Five years later, in 2005, the Department of Justice indicted the LaMonda brothers. They were found guilty in 2007 and sentenced to twenty years (C. Keith LaMonda) and thirteen years (Jesse LaMonda). In 2006 the SEC sued their companies and placed them in receivership.

Then there is the infamous Mutual Benefits Corporation. When I wrote about this company I used their name, sometimes abbreviating it as MBC.  Their SLAPP suit was filed in federal court in south Florida in May 2003. They charged me with trademark infringement--even though their trademark was not registered with Florida nor with the federal government, even though they claimed their name and initials were their trademarks. How can anyone warn about a company without using their name? This seemed too silly to file, but it was filed and it was litigated.

Again, I hired an attorney. One year later MBC dismissed their suit. The following year the SEC shut down MBC. Then the Department of Justice indicted the principals and an array of others, including attorneys. Other than the principals, all who were indicted are now in prison. The principals continue to battle the criminal lawsuit.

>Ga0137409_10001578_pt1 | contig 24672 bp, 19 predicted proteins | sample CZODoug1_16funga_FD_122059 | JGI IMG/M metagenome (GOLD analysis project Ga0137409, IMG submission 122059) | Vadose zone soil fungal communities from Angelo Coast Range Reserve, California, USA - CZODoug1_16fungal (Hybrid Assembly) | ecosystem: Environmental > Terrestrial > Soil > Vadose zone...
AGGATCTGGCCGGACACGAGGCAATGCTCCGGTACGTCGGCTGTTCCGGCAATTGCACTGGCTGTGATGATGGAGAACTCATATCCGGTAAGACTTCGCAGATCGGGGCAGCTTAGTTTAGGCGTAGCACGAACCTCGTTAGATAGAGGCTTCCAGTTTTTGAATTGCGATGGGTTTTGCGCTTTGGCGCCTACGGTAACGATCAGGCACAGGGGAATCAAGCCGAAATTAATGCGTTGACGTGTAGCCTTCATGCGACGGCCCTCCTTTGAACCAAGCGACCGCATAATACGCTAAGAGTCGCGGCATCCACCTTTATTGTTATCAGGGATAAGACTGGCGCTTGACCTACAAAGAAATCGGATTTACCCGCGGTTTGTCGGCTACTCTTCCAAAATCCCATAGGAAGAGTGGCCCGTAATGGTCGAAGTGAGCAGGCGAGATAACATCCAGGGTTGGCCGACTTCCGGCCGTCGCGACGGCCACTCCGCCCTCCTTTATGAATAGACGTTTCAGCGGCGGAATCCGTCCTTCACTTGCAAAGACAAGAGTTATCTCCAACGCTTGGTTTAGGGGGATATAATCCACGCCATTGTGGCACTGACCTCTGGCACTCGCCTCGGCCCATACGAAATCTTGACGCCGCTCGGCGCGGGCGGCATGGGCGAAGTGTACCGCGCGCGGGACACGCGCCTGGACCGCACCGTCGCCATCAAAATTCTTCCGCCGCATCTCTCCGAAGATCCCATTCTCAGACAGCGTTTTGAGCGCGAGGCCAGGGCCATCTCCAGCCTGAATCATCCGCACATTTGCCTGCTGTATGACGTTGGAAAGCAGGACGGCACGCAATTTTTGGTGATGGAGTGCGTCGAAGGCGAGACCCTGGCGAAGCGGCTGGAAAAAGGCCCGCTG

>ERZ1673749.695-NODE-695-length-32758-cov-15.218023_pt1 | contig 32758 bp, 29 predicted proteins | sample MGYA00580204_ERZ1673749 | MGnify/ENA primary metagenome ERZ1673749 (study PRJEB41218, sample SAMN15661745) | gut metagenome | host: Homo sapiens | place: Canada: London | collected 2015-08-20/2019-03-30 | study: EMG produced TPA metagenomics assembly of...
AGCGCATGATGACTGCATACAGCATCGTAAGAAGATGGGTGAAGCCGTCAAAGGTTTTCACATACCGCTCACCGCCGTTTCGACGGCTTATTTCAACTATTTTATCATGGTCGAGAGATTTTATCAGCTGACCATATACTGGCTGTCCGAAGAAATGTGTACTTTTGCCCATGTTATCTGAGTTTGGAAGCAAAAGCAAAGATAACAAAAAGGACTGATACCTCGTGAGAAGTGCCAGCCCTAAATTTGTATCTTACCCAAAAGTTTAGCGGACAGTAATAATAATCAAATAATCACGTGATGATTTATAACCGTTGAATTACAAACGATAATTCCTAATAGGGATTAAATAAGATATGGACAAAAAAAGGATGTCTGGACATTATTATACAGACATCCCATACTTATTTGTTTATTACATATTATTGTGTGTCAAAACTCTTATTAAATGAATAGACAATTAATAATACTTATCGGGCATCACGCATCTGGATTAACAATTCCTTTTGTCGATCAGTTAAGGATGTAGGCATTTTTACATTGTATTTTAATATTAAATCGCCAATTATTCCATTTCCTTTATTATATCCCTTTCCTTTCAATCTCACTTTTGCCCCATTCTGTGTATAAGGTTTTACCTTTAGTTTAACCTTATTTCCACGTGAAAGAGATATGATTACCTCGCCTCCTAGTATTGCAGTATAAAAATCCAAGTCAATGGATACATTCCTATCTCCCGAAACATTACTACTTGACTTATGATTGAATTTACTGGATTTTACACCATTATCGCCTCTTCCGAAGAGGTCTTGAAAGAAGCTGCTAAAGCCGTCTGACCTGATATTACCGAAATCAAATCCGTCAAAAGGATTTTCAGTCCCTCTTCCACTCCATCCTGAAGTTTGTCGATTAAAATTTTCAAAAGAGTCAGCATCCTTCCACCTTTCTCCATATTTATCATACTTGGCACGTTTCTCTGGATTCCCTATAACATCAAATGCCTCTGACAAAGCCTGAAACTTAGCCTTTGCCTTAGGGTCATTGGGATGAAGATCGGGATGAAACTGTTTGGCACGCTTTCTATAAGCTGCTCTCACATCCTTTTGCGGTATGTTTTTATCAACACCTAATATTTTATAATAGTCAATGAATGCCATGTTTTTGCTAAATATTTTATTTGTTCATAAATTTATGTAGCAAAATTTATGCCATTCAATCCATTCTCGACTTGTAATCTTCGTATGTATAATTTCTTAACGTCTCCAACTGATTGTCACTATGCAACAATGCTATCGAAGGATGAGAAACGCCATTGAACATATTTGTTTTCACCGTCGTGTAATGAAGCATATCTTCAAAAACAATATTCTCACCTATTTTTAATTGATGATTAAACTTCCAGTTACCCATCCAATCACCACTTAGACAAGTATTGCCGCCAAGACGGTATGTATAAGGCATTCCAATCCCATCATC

In 2001 Scott Wilbanks, a viatical broker, filed a SLAPP suit against me in state court in San Francisco--and included as co-defendant my web host service. It echoed Life Partner's complaint, stating nothing more than "defamation," and making no effort to establish jurisdiction.

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This time I hired bottom-of-the-barrel lawyers, believing their false claim of familiarity with California's anti-SLAPP statute. They did not try to learn; they never contacted any First Amendment organization for advice; they blew it. That SLAPP dragged on for four years before it settled. Today, Wilbanks no longer is in the viatical industry by his choice.

Every government action against these companies was too late to benefit me. Because I am stubborn, because no on else takes the risk of exposing unindicted con artists, and because I am proud of our First Amendment I will not be silenced.

But until we have a federal anti-SLAPP statute, these meritless lawsuits will continue to consume court resources at an alarming rate. Nothing else will deter SLAPPers. Their deep pockets allow them to drag out litigation in order to run up costs to the defendant--and they write off their own legal costs as a business expense.

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Take action -- click here to contact your local newspaper or congress people:
Federal Anti-SLAPP Statute Needed

Click here to see the most recent messages sent to congressional reps and local newspapers

Consumer advocate and author of books that exposed fraud in the viatical & life settlements industry, Wolk's primary interest now is preventing wrongful convictions (see www.AccidentalFelon.net/Michaels-story ).